Alpine Aqualand to close for repairs in September

Queenstown Lakes District Council has to spend millions to fix its swimming pool, which is only...
Queenstown Lakes District Council has to spend millions to fix its swimming pool, which is only 11 years old. Photo: Tracey Roxburgh
Queenstown's public swimming pool could be forced to shut for a second time in 12 months to enable a $2.6 million repair job to be done.

Alpine Aqualand, part of the Queenstown Events Centre in Frankton, was closed to the public for five weeks last summer when ceiling tiles started falling into pools.

The pool is just over a decade old and cost $18 million to build.

The pools, however, had to be drained last November and 2000 tiles were removed to ensure no-one was hurt.

In a press release, Queenstown Lakes District Council's sport and recreation manager Simon Battrick said the temporary solution of applying tape to a plastic barrier to protect the roof structure was "coming to the end of its useful life".

Mr Battrick said repair items had to be imported from overseas, meaning the earliest remedial work could begin was in September, when the pool would be closed for several weeks.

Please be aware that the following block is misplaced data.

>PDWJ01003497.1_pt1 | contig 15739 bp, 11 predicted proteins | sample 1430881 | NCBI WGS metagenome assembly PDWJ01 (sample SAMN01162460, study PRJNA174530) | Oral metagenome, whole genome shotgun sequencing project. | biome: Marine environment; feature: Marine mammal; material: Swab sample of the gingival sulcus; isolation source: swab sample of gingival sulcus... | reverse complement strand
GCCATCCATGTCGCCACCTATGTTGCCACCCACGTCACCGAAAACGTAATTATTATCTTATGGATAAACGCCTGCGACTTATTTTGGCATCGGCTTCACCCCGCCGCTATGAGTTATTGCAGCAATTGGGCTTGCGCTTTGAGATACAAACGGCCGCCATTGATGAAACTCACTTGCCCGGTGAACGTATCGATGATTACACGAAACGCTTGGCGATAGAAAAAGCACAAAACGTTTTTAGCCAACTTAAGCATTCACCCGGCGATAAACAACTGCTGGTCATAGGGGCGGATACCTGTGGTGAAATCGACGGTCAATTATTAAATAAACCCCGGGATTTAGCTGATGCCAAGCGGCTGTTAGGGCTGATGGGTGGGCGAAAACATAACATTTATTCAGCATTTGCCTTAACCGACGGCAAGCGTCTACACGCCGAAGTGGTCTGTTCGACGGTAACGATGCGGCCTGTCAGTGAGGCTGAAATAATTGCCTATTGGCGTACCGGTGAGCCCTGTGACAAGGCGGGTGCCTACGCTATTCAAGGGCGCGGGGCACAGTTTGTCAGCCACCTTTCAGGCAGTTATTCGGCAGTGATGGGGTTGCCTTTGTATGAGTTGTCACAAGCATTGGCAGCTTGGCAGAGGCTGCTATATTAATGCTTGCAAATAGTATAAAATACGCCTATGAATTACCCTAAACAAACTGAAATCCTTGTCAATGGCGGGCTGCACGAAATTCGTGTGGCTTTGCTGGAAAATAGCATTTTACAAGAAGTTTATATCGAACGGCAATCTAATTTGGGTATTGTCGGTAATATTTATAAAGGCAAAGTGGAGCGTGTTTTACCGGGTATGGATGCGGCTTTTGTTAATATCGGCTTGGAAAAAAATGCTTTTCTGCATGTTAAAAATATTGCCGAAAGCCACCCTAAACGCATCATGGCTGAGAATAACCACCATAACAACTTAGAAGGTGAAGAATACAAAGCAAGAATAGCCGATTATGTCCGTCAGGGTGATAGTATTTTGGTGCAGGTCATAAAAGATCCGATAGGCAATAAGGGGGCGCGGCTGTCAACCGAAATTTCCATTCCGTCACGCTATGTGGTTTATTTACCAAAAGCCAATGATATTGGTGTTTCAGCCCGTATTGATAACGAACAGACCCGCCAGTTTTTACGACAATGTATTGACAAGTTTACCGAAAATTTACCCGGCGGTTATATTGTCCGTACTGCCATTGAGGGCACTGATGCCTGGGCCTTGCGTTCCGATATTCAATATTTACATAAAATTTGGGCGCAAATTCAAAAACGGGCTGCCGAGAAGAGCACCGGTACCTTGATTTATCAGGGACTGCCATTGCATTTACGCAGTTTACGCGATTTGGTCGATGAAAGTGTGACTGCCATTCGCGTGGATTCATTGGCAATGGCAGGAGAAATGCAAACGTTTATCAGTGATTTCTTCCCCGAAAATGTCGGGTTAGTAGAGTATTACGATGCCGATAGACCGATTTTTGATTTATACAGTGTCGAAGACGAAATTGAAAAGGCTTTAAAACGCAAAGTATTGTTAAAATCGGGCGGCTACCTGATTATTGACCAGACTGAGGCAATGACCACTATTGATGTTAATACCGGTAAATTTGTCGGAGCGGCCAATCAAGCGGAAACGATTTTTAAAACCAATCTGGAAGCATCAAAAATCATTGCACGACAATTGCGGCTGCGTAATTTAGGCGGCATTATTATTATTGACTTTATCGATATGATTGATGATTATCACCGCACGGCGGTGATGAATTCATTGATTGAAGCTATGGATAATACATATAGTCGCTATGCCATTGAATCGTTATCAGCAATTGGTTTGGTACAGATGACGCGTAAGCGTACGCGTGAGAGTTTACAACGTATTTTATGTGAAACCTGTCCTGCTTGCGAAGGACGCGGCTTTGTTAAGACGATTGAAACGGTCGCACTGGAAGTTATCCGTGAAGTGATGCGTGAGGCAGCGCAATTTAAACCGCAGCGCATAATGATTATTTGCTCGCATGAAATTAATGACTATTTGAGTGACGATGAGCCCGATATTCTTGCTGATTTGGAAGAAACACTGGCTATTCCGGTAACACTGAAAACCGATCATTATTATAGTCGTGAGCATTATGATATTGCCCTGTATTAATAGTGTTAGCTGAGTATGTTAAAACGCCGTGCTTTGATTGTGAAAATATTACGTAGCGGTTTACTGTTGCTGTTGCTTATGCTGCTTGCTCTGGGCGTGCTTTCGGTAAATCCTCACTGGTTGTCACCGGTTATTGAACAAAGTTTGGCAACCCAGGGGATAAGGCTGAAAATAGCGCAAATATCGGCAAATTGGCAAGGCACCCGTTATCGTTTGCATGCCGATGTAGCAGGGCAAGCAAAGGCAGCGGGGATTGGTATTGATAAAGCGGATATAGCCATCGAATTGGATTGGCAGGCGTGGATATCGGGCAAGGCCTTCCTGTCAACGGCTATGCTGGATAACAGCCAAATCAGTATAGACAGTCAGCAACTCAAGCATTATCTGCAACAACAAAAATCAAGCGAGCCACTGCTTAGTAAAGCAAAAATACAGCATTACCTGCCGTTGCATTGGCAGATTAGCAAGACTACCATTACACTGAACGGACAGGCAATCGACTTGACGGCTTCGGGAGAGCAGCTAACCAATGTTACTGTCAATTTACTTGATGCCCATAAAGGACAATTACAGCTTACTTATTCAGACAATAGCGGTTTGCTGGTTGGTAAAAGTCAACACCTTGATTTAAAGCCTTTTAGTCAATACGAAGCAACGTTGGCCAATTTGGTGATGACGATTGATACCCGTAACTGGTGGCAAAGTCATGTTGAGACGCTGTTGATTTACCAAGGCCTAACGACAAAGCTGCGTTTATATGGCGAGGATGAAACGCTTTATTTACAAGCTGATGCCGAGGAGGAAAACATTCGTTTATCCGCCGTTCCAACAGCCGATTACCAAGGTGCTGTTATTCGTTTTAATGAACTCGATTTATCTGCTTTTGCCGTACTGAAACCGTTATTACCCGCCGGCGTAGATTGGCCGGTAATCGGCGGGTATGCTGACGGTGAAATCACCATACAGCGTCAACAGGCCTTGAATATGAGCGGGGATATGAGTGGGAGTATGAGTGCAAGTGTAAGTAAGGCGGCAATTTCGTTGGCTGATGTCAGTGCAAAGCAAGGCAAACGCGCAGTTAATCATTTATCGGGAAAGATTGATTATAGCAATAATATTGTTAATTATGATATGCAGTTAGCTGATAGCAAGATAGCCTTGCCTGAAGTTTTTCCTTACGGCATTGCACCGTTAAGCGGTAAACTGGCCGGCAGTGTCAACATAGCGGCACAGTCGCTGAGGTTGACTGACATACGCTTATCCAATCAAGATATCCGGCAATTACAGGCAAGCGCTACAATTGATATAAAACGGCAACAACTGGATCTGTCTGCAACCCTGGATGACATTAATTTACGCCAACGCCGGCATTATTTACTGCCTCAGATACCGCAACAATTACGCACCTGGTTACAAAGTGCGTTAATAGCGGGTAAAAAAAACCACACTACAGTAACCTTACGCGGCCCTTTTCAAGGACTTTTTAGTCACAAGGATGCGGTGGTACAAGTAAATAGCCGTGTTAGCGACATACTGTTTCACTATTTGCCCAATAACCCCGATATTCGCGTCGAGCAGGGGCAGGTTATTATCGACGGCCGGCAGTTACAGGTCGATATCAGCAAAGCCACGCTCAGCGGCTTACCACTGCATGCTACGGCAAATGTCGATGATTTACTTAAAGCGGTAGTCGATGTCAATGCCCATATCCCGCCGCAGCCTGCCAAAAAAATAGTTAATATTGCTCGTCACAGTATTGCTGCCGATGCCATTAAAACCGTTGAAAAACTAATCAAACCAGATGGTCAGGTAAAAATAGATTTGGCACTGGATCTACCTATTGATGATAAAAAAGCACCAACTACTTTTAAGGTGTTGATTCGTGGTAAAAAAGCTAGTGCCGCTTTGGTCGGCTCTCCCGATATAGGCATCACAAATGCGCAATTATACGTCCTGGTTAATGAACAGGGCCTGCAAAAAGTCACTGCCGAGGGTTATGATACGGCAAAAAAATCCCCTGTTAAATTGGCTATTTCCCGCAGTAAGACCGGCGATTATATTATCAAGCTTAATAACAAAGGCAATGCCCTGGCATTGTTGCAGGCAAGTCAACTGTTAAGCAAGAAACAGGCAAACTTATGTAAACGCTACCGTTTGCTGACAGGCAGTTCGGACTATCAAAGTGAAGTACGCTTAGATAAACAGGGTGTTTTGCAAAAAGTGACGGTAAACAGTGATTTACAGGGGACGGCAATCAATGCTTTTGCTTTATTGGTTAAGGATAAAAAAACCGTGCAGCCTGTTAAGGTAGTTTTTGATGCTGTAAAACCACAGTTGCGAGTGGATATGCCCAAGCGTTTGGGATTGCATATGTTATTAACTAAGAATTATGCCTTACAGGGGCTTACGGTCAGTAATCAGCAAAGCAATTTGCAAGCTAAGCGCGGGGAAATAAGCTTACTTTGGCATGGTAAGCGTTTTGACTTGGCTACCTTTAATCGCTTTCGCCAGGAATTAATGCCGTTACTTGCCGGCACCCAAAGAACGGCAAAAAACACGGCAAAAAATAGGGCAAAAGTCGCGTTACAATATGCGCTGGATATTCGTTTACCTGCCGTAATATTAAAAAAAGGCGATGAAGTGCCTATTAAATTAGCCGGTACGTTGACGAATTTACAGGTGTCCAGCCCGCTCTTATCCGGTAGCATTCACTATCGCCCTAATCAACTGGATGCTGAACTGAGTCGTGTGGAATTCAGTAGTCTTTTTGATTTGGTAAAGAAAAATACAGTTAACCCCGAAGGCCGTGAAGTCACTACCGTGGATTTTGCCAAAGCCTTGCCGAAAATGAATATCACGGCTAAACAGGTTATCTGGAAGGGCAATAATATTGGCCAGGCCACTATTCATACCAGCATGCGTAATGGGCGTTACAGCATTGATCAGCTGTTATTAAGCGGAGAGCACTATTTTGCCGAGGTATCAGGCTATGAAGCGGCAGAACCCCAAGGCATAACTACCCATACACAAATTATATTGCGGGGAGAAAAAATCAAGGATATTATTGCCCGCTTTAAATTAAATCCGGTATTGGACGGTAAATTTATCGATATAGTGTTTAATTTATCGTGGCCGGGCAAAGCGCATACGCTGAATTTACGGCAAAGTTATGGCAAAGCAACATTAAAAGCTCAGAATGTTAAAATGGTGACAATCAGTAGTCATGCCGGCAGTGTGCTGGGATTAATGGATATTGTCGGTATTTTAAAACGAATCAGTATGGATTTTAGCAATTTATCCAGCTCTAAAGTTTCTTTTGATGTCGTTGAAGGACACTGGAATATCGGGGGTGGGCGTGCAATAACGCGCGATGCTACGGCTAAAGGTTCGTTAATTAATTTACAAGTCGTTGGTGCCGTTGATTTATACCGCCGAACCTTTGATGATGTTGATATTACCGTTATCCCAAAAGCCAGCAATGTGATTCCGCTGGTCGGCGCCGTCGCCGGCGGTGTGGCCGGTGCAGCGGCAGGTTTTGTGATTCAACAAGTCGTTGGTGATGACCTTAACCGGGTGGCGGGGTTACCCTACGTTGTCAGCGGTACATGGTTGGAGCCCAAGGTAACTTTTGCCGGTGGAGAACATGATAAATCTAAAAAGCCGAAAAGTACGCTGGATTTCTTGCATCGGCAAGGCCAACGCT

"Any pool closure is unfortunate and will obviously have an impact on individuals, families, local clubs, schools and our own staff.

"But first and foremost we have to ensure our facilities are safe for all users, which I am sure the community will agree has to be a priority," he said.

On Tuesday, the council's own finance boss, Stewart Burns, made a submission to the annual plan hearing, saying $2.3million was needed for "tile replacement" and "ventilation improvements".

The council will make a decision at a meeting on June 27.

It had been working with specialist contractors on how to fix the problem since the first closure, Mr Battrick added.

"The temporary solution then gave us the opportunity to conduct a building management system review and thoroughly investigate the underlying issue.

"This proved to be insufficient ventilation creating patches of `dead air', especially over the hot pool and learn-to-swim pool."

It would be a major capital project, he said.

The council was looking at options for the public to use pools at Arrowtown or Wanaka, while Aqualand was closed, he said.

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